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Species Feature: Whale Shark

Growing to lengths of up to 12 metres, the Whale Shark is the world’s largest fish! Their mouths can grow to widths of 1.5 metres too! Harmless to humans, these gigantic fish eat plankton and small fish by drawing water through their gills. 

In Autumn each year at the Ningaloo Marine Park, the incredible mass spawning of coral takes between seven and 10 days after the full moon in March and April. This event triggers the arrival of krill and plankton, which in turn creates a feeding frenzy for numerous fish species, including the Whale Shark. They are sometimes observed hanging vertically with their mouths open on the water's surface, allowing water and food to pour in!

Whaleshark Tour - Day One

Image courtesy of Exmouth Dive & Whalesharks Ningaloo

Despite gathering in schools of up to 100 individuals, Whale Sharks are generally solitary animals. They are usually found in the tropical waters around Australia, however as the water temperatures increase in the summer, they venture further toward Austalia's south-eastern and western coastlines. 

One would expect such a large 'shark' to be fast and agile in the water, however, these gentle giants are slow and leisurely swimmers who cruise at speeds of no more than 5 km per hour (or 3.1 miles per hour)!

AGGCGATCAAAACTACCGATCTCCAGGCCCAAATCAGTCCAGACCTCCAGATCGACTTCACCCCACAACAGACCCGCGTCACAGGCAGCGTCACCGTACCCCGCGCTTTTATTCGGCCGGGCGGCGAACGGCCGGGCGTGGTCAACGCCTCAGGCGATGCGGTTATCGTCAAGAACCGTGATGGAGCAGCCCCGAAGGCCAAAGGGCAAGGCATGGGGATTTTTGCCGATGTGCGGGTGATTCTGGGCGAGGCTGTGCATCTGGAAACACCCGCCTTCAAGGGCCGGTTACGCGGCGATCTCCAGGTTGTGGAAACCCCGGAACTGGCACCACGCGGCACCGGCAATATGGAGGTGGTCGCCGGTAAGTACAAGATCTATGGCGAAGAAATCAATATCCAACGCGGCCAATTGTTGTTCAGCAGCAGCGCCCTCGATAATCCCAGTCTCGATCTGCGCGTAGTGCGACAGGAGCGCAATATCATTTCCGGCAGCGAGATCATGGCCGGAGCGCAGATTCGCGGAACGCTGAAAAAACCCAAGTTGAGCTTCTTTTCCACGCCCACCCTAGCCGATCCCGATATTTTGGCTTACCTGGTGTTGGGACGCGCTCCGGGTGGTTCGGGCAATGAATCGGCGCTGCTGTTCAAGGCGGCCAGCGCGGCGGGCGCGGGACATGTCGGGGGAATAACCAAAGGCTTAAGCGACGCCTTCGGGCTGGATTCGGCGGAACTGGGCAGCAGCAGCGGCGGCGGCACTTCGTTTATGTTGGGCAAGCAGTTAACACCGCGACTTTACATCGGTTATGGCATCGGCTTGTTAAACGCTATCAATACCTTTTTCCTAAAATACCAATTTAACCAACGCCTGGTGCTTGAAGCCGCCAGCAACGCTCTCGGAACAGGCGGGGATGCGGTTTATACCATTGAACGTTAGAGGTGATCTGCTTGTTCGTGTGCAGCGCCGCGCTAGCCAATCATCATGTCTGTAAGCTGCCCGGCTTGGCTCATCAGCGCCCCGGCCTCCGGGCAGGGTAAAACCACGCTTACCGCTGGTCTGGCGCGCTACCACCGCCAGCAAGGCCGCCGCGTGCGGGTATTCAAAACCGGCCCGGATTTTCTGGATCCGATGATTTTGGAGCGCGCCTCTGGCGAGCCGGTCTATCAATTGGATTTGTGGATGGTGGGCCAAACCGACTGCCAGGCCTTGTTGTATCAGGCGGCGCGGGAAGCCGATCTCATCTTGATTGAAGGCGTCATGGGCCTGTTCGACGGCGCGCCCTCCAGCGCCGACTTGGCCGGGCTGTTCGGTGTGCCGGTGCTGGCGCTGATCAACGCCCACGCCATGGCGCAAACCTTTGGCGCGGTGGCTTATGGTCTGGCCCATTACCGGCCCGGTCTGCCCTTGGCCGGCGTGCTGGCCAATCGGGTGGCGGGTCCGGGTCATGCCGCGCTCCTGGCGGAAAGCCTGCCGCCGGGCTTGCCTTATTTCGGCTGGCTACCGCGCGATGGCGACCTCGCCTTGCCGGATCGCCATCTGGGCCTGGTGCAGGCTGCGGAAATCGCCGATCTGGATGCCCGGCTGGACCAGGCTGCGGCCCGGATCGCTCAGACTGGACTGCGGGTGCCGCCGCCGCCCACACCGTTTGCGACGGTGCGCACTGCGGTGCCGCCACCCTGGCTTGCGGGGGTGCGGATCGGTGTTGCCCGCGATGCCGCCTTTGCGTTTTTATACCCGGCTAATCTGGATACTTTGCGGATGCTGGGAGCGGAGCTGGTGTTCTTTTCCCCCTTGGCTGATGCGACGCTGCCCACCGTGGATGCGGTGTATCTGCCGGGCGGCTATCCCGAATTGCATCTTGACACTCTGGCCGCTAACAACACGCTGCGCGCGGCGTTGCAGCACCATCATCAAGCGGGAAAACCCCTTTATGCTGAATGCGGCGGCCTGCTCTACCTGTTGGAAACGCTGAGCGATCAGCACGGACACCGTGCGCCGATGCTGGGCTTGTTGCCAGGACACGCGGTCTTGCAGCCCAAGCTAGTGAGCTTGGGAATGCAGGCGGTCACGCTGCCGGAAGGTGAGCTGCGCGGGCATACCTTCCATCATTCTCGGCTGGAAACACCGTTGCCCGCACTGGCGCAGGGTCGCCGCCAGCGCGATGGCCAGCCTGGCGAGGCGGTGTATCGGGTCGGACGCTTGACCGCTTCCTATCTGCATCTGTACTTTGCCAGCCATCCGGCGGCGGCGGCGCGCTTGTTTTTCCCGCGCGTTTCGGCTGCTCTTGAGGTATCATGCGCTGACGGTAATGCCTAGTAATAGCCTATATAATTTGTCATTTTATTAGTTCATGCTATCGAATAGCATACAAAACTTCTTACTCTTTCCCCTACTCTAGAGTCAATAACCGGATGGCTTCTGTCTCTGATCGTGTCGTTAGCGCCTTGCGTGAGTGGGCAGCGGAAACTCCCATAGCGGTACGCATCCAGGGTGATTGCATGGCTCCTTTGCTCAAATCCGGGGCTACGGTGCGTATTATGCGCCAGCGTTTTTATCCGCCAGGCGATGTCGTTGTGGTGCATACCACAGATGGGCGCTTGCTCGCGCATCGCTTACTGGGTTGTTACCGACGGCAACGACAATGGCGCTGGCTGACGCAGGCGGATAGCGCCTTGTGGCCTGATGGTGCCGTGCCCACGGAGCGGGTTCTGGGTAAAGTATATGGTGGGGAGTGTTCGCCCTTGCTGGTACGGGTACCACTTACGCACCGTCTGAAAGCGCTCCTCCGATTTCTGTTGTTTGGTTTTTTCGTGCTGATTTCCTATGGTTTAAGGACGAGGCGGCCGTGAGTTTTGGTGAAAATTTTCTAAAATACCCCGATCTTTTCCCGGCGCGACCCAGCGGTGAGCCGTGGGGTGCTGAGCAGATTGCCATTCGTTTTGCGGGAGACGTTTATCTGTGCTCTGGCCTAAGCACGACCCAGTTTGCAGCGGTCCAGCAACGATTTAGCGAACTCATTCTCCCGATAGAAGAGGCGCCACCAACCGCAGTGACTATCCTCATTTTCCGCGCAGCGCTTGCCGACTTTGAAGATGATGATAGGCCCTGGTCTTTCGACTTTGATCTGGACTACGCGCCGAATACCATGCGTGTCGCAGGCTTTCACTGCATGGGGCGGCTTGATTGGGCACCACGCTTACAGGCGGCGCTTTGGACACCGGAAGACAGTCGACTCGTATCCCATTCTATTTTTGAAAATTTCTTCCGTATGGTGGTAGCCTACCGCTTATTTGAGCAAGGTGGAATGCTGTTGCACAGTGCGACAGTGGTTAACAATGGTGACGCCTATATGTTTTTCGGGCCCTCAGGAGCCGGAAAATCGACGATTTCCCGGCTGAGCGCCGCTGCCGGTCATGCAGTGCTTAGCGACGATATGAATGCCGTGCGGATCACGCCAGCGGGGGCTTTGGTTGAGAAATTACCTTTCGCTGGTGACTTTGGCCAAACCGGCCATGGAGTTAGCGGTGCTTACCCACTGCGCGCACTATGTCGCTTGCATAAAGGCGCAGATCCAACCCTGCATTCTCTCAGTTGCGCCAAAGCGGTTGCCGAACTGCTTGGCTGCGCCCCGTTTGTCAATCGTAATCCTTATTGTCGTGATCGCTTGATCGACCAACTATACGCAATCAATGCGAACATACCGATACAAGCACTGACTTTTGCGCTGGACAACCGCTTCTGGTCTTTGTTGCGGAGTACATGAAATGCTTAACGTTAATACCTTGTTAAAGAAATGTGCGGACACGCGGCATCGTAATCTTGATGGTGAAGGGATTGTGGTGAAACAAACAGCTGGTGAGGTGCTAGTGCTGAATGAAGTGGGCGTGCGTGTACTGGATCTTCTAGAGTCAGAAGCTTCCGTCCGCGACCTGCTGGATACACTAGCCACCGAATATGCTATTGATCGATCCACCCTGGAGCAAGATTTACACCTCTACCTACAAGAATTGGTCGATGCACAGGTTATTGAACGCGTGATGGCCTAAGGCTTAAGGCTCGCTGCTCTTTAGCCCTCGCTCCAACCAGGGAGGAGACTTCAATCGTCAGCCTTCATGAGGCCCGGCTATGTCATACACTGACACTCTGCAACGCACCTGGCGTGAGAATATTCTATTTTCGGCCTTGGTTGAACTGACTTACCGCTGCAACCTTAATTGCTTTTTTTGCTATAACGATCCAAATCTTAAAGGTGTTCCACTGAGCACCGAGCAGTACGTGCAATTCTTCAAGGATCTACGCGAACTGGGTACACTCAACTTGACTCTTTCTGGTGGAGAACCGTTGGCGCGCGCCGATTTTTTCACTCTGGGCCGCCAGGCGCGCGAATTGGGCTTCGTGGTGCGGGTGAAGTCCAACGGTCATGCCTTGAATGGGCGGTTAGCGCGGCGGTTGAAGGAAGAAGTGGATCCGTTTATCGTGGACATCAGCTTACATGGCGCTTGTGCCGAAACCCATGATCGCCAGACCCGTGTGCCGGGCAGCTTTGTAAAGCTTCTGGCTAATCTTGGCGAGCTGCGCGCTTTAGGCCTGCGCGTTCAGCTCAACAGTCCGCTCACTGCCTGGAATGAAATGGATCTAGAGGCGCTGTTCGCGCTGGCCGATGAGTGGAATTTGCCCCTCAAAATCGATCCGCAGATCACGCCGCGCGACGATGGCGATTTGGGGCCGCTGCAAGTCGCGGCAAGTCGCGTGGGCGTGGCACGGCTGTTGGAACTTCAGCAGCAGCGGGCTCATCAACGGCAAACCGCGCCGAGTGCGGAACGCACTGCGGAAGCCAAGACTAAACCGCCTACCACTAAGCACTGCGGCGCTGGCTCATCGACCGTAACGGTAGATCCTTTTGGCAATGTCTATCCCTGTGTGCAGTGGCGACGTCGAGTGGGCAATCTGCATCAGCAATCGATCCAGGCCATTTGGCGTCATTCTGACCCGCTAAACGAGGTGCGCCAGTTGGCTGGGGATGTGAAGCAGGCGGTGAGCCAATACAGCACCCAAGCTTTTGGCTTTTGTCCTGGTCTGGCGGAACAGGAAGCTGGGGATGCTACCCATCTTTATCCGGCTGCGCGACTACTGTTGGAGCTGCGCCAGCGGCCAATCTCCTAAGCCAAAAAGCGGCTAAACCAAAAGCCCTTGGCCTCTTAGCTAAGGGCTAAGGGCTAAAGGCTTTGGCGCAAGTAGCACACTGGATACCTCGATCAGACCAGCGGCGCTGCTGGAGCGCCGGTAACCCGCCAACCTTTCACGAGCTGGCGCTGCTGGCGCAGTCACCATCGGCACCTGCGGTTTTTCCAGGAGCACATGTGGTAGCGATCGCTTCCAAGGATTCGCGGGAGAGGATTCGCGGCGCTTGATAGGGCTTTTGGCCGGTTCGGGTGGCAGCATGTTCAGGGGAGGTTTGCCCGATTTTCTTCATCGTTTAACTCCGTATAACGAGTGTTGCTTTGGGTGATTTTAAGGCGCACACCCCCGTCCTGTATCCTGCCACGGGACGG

Where can I see the Whale Shark with an expert guide?

Exmouth Dive & Whalesharks Ningaloo - Deluxe Whale Shark Swim (Full Day)
The opportunity to swim with the Whale Shark is one of the world’s greatest interactive marine encounters. This fish, the largest of the shark family and the largest fish in the world at an average of 12 meters (40 foot) in length, is a harmless plankton eater, with their graceful and passive nature providing an unforgettable day out on the waters of the World Heritage-listed Ningaloo Marine Park.

The 2019 season is operating from March 05 until August 31.

The team at Exmouth Dive and Whalesharks Ningaloo really are the region’s experts at getting you up close to these fascinating creatures. Take a look at their Whale Shark swim experience:

Video Courtesy of Exmouth Dive & Whalesharks Ningaloo



Q: Is it true that Whale Sharks have teeth but don't use them to eat?
A: Yes - they have around 3000 tiny teeth, each no larger than 6mm in length. As they are filter feeders, they do not use these to eat.

Q: How much do they weigh?
A: Whale Sharks weight up to 12 tons - that is nearly 11,000 kilograms or 24,000 pounds!

Q: How many years do Whale Sharks live for?
A: The average estimated lifespan of a Whale Shark is 70 years in the wild. 

Learn more about sightings of the Whaleshark across Australia via the Atlas of Living Australia website

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